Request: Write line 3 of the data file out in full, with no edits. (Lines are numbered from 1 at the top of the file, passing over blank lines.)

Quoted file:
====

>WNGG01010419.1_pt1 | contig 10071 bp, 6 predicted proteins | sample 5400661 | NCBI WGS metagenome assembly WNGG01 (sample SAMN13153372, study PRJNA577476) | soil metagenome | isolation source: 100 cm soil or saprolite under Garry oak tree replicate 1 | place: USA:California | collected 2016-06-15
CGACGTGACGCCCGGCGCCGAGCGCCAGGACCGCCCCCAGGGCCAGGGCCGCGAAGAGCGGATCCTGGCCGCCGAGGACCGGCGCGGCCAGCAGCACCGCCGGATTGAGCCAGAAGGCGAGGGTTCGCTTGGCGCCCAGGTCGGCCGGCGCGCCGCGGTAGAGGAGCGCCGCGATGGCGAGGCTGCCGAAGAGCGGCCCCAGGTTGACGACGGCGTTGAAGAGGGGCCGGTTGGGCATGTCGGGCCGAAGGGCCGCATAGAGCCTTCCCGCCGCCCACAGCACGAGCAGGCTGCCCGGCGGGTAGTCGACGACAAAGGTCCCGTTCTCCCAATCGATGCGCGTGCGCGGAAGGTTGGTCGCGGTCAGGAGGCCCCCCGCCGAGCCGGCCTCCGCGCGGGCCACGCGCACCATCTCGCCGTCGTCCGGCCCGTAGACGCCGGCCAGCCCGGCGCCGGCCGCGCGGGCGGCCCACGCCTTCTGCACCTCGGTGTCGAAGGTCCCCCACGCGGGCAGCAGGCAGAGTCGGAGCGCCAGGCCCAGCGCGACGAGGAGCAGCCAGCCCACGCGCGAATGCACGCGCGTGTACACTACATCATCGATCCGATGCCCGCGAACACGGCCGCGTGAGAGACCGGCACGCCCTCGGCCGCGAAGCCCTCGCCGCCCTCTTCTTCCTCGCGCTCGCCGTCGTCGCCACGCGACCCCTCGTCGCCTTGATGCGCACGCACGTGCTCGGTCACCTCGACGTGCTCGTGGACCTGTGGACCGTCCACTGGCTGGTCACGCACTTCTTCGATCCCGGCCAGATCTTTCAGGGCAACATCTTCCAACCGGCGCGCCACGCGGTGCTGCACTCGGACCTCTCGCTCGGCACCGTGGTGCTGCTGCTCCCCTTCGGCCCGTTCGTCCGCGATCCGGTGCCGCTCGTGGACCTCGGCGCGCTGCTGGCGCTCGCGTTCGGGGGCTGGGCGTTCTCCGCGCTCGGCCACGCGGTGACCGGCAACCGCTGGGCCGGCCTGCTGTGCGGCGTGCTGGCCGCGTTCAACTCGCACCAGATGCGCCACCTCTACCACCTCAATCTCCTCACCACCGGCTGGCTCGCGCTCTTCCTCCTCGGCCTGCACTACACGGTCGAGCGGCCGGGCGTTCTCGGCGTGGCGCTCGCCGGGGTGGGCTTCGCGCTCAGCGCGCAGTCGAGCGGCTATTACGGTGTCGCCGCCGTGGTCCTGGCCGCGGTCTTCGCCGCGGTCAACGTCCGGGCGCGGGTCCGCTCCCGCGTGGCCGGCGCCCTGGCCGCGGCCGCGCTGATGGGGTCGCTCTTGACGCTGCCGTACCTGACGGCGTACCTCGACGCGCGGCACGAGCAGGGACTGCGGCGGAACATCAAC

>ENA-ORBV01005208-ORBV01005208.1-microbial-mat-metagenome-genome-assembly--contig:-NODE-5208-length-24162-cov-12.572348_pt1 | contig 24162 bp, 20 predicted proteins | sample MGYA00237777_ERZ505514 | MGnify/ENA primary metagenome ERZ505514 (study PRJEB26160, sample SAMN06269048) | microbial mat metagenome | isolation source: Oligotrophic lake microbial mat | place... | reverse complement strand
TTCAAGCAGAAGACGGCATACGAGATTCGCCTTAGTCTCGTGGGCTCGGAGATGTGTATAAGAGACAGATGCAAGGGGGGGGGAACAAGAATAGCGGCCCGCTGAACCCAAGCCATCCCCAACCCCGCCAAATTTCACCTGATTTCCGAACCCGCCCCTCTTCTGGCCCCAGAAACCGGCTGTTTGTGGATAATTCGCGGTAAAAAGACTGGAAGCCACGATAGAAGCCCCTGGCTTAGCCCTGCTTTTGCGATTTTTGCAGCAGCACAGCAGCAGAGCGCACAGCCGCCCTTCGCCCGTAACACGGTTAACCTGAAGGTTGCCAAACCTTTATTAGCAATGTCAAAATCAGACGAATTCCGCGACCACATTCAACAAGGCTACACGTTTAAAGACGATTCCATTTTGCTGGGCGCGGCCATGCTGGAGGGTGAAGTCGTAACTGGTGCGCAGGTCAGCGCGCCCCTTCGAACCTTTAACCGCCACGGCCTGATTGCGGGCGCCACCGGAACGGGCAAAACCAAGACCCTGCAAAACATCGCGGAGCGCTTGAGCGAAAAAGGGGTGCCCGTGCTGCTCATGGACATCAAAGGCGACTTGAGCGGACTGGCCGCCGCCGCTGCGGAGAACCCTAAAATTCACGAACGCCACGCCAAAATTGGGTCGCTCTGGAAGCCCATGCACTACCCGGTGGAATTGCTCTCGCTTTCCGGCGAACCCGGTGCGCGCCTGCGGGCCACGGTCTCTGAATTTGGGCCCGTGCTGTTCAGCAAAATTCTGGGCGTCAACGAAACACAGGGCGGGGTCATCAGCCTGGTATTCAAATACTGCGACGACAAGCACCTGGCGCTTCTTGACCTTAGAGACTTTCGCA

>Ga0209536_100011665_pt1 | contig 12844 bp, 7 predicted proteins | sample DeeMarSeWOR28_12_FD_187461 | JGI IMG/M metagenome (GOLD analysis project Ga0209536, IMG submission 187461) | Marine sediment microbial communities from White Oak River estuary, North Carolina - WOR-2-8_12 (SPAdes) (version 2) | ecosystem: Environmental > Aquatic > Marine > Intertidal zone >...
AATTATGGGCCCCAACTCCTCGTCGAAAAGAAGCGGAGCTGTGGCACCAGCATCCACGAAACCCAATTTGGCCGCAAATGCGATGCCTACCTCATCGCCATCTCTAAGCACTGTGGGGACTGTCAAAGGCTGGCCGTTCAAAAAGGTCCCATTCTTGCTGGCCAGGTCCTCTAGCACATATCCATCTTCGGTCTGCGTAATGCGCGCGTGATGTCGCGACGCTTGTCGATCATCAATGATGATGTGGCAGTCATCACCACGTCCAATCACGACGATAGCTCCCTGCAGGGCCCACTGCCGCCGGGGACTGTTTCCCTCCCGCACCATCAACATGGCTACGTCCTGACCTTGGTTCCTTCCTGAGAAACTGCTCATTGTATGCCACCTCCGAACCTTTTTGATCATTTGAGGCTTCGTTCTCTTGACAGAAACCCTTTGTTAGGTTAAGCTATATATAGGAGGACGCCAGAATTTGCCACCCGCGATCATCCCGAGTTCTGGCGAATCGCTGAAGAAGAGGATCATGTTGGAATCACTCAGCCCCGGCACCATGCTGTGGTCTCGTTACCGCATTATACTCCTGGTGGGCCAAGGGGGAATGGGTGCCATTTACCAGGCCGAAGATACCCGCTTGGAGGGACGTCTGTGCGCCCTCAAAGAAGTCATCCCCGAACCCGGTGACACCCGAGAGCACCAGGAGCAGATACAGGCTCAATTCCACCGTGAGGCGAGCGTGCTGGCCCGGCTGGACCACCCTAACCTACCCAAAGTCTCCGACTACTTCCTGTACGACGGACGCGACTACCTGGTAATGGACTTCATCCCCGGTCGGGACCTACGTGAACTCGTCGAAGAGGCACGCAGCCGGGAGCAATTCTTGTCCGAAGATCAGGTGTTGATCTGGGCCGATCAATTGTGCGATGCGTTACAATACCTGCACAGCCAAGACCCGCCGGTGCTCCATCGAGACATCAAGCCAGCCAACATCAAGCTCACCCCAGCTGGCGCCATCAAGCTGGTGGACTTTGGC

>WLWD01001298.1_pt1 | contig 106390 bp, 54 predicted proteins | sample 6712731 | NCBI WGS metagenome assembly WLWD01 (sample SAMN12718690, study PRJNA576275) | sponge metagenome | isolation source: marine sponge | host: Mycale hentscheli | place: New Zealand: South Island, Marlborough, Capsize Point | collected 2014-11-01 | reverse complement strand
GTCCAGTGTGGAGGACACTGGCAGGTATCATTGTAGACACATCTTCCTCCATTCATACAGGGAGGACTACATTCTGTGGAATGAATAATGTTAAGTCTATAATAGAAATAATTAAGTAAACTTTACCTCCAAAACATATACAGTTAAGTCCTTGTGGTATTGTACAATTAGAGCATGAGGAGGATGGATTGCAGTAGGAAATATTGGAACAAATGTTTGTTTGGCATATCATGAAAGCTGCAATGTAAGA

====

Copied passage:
>ENA-ORBV01005208-ORBV01005208.1-microbial-mat-metagenome-genome-assembly--contig:-NODE-5208-length-24162-cov-12.572348_pt1 | contig 24162 bp, 20 predicted proteins | sample MGYA00237777_ERZ505514 | MGnify/ENA primary metagenome ERZ505514 (study PRJEB26160, sample SAMN06269048) | microbial mat metagenome | isolation source: Oligotrophic lake microbial mat | place... | reverse complement strand